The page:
Pregnant Pilots and Their Employers
The guide to medical examiners states that performing flight duties is allowed
during "normal" pregnancy. Normal is a relative term.
Certainly there are unique medical and flight safety risk factors which are
present even at conception.
Even during the simplest of pregnancies many women experience fatigue and nausea
during the first trimester and almost all women experience fatigue and or nausea
at some point during pregnancy.
One-third of pregnant women will deliver prior to their due date and
100% will be completely disabled at some point during pregnancy, yet the FAA's only
regulatory guidance is FAR 61.53. When paraphrased FAR 61.53 essentially says pilots must ground themselves if they know or have reason to know of any medical
condition that would make them unable to meet the requirements or if they are
taking medication or receiving treatment for a medical condition
that renders them unable to meet the requirements. There is a wide range of
interpretations of FAR 61.53 for pregnant pilots and while some believe these
pilots should be grounded in the first trimester, others believe moms-to-be can
fly two weeks beyond their due date.
Airline operators have long recognized the potential for negative outcomes
in late pregnancy. Those not already on paid leave are usually
transitioned to a desk job by the 30th week. While this is a workable solution
for most airlines, fractional jet operators and corporate pilots may have fewer
Monetary and legal issues often eliminate options for corporate flyers, which
are readily available to their airline counterparts.
In some cases pilots continue flying in order to remain on pay status while
reducing safety margins for mother, baby and passengers.
Factors which may considerably reduce flight safety and classify a pregnancy as
"abnormal" include: A history of multiple pregnancies, previous
pre-term deliveries, cervical incompetence, bleeding, increased uterine
reduced oxygen carrying capacity in the blood (anemia), reduced placential
respiratory reserve such as intrauterine growth retardation, post maturity, pre-eclampsia,
chronic hypertension or placental infarction.
Flight during pregnancy increases the risk for:
Edema (swelling) and blood
clot formation due to obstruction of the vena cava from uterine compression
and lack of mobility
Reduced timely medical
response due to the flight environment
Placental abruption which
can be associated with minor abdominal trauma
Additional considerations include:
Morning sickness, motion sickness, cockpit confinement, abdominal crowding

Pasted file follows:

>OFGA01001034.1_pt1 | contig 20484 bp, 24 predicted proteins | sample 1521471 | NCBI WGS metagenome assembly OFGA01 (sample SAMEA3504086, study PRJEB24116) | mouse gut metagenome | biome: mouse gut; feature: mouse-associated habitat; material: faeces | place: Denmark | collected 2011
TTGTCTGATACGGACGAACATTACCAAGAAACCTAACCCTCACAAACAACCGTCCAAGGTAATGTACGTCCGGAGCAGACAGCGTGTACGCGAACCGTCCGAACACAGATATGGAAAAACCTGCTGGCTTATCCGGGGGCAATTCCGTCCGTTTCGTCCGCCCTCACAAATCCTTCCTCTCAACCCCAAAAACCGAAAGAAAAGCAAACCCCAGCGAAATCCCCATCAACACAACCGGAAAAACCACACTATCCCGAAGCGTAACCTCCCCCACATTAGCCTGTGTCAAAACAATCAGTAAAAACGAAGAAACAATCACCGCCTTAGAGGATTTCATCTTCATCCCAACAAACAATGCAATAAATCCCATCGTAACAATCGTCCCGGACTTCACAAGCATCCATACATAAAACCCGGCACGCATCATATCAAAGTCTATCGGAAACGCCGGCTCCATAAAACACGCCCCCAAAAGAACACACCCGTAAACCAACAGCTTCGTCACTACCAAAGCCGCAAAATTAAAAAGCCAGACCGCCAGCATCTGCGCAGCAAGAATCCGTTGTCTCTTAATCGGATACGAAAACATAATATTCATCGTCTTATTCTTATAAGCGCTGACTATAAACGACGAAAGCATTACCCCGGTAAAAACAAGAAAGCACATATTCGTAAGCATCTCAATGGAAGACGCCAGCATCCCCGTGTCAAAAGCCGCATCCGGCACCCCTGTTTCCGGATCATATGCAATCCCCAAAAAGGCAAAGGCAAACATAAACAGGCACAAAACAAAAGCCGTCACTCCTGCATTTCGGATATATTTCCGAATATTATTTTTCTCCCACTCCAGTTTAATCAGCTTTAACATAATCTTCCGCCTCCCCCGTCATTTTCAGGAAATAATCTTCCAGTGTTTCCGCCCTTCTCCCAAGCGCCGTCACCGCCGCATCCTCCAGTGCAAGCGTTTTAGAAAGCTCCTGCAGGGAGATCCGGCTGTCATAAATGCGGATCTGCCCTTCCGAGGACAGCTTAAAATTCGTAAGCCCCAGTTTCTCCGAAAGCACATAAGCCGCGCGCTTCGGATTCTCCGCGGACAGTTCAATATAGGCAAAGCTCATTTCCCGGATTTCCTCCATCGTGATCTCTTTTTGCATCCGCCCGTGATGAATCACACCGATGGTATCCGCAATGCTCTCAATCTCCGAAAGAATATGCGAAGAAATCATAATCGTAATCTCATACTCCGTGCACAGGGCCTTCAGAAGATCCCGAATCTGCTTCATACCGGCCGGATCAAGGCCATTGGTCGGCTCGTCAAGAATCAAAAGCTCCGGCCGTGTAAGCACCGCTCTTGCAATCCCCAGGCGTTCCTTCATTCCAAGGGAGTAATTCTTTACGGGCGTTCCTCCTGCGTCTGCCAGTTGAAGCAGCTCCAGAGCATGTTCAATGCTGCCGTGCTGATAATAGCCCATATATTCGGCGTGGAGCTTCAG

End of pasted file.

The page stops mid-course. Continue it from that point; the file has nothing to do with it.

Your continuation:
related to altitude expansion, control operation, baggage handling, frequent
urination, difficulty in equalizing pressure due to tissue hyperplasia
and passengers perception.
two pilot pregnancies are alike. What is safe for one may be risky for another.
Different flight operations require women be informed and aware
of the unique risk factors related not only to their pregnancy but to their
specific flight operation. Employers should be as supportive as possible
advising pilots to consider both personal and flight safety ramifications.
FLYING BY THE NUMBERS
Most Pre-term deliveries occur after 28weeks. The odds are, most pilots will
have a normal flight as most women will have a normal pregnancy. But if safety
is the prime objective the pregnant pilot should honestly consider both FAR
61.53 and their fitness/functionality for events such as extreme turbulence or a
crash. Pregnancy requires 9-14 doctor visits and 15-20% of women are
hospitalized for non-delivery care. Women may have secondary problems from
pregnancy such as poor / inadequate sleep, generalized discomfort, mood swings and urinary
Most pilots would agree that taking unnecessary risks during flying is poor
judgment but few pilots ask themselves the hard questions when they feel they
must fly. Pregnant pilots should ask themselves hard questions:
(1) Is this pregnancy normal?
(2) Does this pregnancy pose significant vulnerabilities?
(3) Is flying this airplane or this specific flight operation risky for
this pregnant pilot?
(4) Would I take this flight if it were not for the money?
(5) Am I taking an unnecessary risk?
you have a high-risk pregnancy, we can help!
have helped thousands of pilots with this process. We work directly with
private physicians and the FAA to assure compliance with FAA regulations, to
solve corporate obstacles and to resolve
complex aeromedical certification issues quickly.
Contact us at 800-699-4457 or via E-Mail to confidentially discuss the
your case and to establish your eligibility for FAA medical certification.
There is no charge for an initial consultation.